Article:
About the research
The Iowa Crash Analysis Tool (ICAT) provides a platform for users to access, query, and summarize crash data for the State of Iowa. ICAT provides considerable resources to query and download crash data but is somewhat limited in its’ ability to visually display person-level attributes and the interaction of different attributes. Through this project, InTrans will support the Iowa Department of Transportation (DOT) in the development of interactive dashboards that can be used within ICAT, allowing users to visualize selected summary statistics of crashes. This project will require significant coordination with the Iowa DOT, along with the vendor supporting ICAT (Great Arc), particularly in the areas of connecting to the data used within ICAT to provide an interactive experience with end users. InTrans researchers will use their experience in developing other crash dashboards and coordinate with the Iowa DOT’s Traffic and Safety Bureau on the dashboard layout, style, and integration within ICAT. The dashboards will connect to an Iowa DOT crash database format that is currently under development within the DOT; therefore, initial dashboard creation may require establishing a database similar to the anticipated format and structure. Ultimately, this project will yield an integrated dashboard interface within ICAT, expanding ICAT’s existing functionality, application, and user experience.
About the research
This is a continuation of a previous project, RB11-015: Investigation of the Effect of Speed on Dynamic ImpactFactor for Bridges with Different Entrance Conditions, which determined that the roughness at the entrance to bridges is a primary influence on general dynamic impact factors. This new project will take the information found in that project and attempt to correlate the International Roughness Index (IRI) data collected by the Iowa Department of Transportation (DOT) with the dynamic impact factor (DIF) used when analyzing bridges for heavy load permits. The goal of this project is to develop a method to estimate the DIF value for a large number of bridges that can be used by load rating engineers.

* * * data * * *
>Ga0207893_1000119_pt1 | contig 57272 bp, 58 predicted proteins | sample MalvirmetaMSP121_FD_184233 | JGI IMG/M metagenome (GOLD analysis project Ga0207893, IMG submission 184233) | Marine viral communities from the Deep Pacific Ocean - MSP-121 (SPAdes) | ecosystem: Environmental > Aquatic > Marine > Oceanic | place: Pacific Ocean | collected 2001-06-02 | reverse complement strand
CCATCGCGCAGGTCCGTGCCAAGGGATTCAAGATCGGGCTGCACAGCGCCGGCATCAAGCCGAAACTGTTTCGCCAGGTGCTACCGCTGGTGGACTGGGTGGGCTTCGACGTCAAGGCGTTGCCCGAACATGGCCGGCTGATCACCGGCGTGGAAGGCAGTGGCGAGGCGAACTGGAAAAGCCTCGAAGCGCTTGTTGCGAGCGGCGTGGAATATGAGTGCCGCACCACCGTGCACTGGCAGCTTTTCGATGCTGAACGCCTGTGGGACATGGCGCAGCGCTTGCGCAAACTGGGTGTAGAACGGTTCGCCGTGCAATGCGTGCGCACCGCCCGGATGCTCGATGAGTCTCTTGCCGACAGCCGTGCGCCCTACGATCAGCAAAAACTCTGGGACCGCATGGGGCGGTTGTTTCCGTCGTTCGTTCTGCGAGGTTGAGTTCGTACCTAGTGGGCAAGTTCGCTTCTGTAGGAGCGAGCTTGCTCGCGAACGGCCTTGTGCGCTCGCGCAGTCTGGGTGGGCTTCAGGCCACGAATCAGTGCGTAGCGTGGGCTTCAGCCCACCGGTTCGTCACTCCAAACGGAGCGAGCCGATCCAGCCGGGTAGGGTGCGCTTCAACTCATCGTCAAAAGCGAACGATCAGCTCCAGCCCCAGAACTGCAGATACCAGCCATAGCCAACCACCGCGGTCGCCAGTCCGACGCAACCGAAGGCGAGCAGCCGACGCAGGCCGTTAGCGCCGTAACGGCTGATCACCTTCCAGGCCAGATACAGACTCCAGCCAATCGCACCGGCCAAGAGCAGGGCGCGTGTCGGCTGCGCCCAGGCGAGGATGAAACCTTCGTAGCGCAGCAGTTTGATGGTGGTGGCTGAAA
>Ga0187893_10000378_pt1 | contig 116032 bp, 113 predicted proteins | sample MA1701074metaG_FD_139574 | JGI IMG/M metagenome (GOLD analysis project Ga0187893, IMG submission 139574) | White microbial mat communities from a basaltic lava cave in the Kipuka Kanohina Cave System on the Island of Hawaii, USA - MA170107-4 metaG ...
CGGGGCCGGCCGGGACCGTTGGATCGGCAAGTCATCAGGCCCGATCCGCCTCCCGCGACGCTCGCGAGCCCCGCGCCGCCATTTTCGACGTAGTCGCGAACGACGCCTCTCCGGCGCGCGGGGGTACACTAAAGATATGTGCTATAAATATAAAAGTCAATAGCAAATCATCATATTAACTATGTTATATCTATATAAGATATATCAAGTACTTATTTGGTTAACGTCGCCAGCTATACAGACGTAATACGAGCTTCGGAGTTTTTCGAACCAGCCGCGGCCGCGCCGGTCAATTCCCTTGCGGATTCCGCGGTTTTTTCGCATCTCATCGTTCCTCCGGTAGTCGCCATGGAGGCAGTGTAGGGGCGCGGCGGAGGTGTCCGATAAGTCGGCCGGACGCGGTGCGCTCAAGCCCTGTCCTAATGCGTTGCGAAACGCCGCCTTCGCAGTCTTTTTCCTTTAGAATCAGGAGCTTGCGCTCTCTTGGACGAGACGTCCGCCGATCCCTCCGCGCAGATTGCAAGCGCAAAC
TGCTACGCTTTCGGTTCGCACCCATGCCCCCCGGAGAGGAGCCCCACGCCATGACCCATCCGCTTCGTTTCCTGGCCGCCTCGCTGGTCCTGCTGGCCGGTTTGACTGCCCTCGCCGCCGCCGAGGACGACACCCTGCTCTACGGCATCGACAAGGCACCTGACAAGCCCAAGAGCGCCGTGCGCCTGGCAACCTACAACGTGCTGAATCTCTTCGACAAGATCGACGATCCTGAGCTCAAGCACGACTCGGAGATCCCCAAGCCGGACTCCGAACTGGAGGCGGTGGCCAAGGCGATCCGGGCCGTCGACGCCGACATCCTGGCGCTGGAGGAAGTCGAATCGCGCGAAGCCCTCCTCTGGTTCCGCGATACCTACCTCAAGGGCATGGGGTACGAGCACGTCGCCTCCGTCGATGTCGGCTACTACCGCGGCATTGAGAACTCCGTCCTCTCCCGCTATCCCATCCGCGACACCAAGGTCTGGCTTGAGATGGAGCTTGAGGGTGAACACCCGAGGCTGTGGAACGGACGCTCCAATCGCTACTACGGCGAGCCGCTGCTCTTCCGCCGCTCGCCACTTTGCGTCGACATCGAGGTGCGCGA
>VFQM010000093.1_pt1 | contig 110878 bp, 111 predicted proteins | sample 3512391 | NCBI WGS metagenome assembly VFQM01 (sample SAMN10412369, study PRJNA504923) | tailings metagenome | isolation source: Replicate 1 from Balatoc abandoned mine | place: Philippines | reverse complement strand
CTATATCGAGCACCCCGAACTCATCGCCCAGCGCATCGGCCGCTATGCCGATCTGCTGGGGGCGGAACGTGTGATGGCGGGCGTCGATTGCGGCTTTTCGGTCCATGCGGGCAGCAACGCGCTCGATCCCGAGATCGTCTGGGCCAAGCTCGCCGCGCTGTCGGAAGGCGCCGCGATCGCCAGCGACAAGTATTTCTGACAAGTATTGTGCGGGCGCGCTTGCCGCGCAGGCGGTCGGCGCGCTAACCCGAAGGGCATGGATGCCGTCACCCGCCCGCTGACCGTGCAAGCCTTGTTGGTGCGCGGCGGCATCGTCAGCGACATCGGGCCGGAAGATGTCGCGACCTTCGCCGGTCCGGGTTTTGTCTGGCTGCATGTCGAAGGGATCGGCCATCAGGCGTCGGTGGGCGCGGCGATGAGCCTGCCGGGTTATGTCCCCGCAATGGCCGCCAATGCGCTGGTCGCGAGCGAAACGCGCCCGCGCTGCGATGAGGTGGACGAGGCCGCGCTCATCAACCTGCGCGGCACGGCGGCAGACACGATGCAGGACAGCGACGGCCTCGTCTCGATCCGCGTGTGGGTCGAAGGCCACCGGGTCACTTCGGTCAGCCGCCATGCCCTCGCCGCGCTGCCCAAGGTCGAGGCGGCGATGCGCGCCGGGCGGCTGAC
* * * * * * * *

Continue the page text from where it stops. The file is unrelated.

About the research
The aim of the work described in this report was to investigate the impacts of internally cured (IC) concrete paving on warping in test pavements built in Iowa. The study involved both laboratory investigations and field implementation of internally cured concrete for Iowa pavement systems.
The primary objective of this research was to perform a full-scale field demonstration using IC technology and to investigate its performance in rural roadways. Two overlay construction projects were identified for the field demonstration. Samples of the mixtures were taken at the time of placement and sent to the laboratory for parallel testing with laboratory prepared mixtures.
A number of sensors were embedded in the concrete slabs to monitor moisture and temperature over time. Periodic measurements were taken throughout the year to observe and evaluate the dimensional stability of the slabs.
To assess the value proposition of using internal curing in concrete overlays, life-cycle cost analyses were conducted using reported costs from the projects. Because little structural benefit is expected from the IC mixtures, the assessment was based on a predicted reduction in maintenance costs of the sections due to improved permeability determined in the laboratory tests. Both the net present value (NPV) and equivalent annual annuity (EAA) calculation results indicate a net savings over time with the use of IC technology.